STEVE INSKEEP, HOST:
Let's go overseas now where China faces new criticism for the treatment of its people. The country already faced worldwide questions for the arrest, torture and political brainwashing of members of its Uighur minority. Most Uighurs are traditionally Muslim, and a majority Muslim nation has risen to their defense. NPR's Peter Kenyon reports from Turkey.
PETER KENYON, BYLINE: Turkey's Foreign Ministry issued a statement condemning what it called the violation of the Uighur's fundamental human rights. The statement says, quote, "the reintroduction of internment camps in the 21st century and the policy of systematic assimilation is a great shame for humanity."
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ABDUREHIM HEYIT: (Singing in foreign language).
KENYON: Turkey singled out a Uighur poet and musician Abdurehim Heyit who had reportedly passed away in prison. That assertion drew a quick response from China. Beijing released a video showing a man who identified himself as Heyit.
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HEYIT: (Foreign language spoken).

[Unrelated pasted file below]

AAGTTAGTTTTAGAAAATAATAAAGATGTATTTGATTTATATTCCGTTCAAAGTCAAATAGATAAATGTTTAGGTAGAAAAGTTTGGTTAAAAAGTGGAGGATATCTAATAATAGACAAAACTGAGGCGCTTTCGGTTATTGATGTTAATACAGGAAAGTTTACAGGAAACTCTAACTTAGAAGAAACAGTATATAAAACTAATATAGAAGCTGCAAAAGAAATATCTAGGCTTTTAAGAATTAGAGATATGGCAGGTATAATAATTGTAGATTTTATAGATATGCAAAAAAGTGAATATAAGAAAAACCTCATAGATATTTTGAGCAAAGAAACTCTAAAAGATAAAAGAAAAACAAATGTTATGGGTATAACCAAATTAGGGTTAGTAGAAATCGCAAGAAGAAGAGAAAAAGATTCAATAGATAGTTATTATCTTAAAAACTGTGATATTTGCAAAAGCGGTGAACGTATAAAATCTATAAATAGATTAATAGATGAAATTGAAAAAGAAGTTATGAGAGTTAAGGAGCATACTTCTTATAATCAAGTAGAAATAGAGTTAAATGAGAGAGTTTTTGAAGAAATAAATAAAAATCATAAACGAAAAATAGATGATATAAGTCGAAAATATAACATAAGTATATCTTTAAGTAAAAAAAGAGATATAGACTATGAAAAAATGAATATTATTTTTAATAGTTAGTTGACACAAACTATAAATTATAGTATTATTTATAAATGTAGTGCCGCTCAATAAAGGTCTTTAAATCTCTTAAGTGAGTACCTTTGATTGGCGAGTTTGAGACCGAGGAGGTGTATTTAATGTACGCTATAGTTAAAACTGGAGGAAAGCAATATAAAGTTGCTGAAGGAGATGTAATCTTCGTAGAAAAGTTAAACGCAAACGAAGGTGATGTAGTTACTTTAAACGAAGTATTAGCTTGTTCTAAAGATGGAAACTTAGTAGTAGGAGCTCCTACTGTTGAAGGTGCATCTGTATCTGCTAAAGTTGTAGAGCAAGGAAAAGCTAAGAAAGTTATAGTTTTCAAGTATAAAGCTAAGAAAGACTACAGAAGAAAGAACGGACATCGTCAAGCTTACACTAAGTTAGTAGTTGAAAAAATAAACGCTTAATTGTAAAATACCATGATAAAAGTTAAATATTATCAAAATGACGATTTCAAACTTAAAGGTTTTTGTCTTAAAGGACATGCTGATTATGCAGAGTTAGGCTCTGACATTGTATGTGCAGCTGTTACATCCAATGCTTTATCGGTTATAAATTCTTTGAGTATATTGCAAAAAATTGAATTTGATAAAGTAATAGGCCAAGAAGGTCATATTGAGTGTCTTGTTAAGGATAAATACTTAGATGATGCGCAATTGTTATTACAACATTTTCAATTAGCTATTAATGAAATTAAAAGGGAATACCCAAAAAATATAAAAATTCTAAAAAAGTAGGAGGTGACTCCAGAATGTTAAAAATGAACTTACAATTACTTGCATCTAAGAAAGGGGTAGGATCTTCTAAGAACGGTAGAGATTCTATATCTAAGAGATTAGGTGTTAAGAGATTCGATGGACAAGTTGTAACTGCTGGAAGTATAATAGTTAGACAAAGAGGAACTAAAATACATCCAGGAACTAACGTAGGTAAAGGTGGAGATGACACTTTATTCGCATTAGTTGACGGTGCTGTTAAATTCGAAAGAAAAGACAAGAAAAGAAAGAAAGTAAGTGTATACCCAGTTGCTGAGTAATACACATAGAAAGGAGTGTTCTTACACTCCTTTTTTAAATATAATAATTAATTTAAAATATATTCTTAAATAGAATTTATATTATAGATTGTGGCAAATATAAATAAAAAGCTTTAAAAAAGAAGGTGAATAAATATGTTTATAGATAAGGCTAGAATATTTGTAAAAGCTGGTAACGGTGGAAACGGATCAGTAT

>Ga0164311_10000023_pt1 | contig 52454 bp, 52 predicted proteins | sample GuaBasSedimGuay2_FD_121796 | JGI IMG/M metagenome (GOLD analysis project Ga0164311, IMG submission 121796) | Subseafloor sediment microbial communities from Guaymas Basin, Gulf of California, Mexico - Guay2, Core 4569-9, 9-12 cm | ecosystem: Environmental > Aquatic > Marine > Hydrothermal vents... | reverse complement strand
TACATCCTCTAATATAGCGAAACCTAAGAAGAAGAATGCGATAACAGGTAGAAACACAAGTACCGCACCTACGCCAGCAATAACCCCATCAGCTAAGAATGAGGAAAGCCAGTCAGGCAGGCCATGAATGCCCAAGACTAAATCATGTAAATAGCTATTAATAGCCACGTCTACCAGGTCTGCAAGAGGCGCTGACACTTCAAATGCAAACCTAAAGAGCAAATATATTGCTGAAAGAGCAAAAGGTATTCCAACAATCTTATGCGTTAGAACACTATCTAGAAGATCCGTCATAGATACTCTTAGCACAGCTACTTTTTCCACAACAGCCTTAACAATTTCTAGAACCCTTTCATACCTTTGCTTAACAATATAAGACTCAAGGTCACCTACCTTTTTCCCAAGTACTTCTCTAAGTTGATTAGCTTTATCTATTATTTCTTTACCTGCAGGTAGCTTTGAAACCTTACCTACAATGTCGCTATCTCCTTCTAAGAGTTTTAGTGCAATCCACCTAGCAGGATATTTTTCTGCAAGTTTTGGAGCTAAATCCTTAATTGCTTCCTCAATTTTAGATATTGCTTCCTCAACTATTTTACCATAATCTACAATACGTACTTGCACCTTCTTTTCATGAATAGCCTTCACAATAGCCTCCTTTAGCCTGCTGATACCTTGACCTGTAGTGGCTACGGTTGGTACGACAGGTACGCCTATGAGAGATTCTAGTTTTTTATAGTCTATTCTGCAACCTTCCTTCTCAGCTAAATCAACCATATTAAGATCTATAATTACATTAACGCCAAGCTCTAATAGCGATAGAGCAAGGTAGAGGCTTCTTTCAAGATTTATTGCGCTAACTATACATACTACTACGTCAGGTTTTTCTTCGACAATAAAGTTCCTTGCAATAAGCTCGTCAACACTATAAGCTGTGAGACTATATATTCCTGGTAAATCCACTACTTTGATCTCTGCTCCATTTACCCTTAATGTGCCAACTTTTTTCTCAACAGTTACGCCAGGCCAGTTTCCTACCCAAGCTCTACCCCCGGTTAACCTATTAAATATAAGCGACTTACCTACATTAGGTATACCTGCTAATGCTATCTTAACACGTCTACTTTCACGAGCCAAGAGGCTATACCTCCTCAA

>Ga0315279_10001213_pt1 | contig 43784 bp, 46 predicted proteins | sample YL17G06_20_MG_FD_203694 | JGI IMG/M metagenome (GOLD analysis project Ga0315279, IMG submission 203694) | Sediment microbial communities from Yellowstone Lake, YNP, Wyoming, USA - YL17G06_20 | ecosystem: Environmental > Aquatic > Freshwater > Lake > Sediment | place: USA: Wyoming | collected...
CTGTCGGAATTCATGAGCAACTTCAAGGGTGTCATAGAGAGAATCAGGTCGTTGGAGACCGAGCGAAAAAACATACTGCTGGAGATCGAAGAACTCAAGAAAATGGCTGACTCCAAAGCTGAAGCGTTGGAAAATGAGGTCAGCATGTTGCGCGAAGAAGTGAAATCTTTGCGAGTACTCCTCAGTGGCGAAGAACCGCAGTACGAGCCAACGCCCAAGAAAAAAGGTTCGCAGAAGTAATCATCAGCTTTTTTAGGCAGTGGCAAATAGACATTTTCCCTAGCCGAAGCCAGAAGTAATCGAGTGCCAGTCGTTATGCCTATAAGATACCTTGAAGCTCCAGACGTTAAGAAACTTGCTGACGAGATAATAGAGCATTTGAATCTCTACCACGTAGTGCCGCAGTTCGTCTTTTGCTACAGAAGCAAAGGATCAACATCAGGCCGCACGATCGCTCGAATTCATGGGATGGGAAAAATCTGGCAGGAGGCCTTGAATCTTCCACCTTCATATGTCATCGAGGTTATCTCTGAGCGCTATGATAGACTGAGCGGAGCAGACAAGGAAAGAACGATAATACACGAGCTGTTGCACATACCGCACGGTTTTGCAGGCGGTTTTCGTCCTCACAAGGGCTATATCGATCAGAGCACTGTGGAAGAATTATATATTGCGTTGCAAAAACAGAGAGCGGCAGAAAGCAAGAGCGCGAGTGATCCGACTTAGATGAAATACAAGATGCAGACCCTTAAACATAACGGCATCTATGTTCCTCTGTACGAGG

KENYON: In the video, Heyit gives the date, February 10, and declares that while he's under investigation by Chinese authorities, he hasn't been abused. A social media campaign using the hashtag #MeTooUyghur! sprang up after the release of that video with Uighur activists demanding videos of their own missing relatives. The Uighurs are one of the oldest Turkic-speaking ethnic groups from Central Asia. Many are now living in Xinjiang, called the Uighur autonomous region of China. The Uighurs complain that an influx of Han Chinese to the area is an effort to make Uighurs a minority there. For its part, China accuses Uighur activists of pursuing a violent campaign for autonomy. Turkey's Foreign Ministry is calling on Beijing to close the internment camps and respect the fundamental human rights of the Uighurs. The head of Human Rights Watch, Kenneth Roth, praised Turkey for its criticism of Beijing and called on other countries to do likewise. Peter Kenyon, NPR News, Istanbul.
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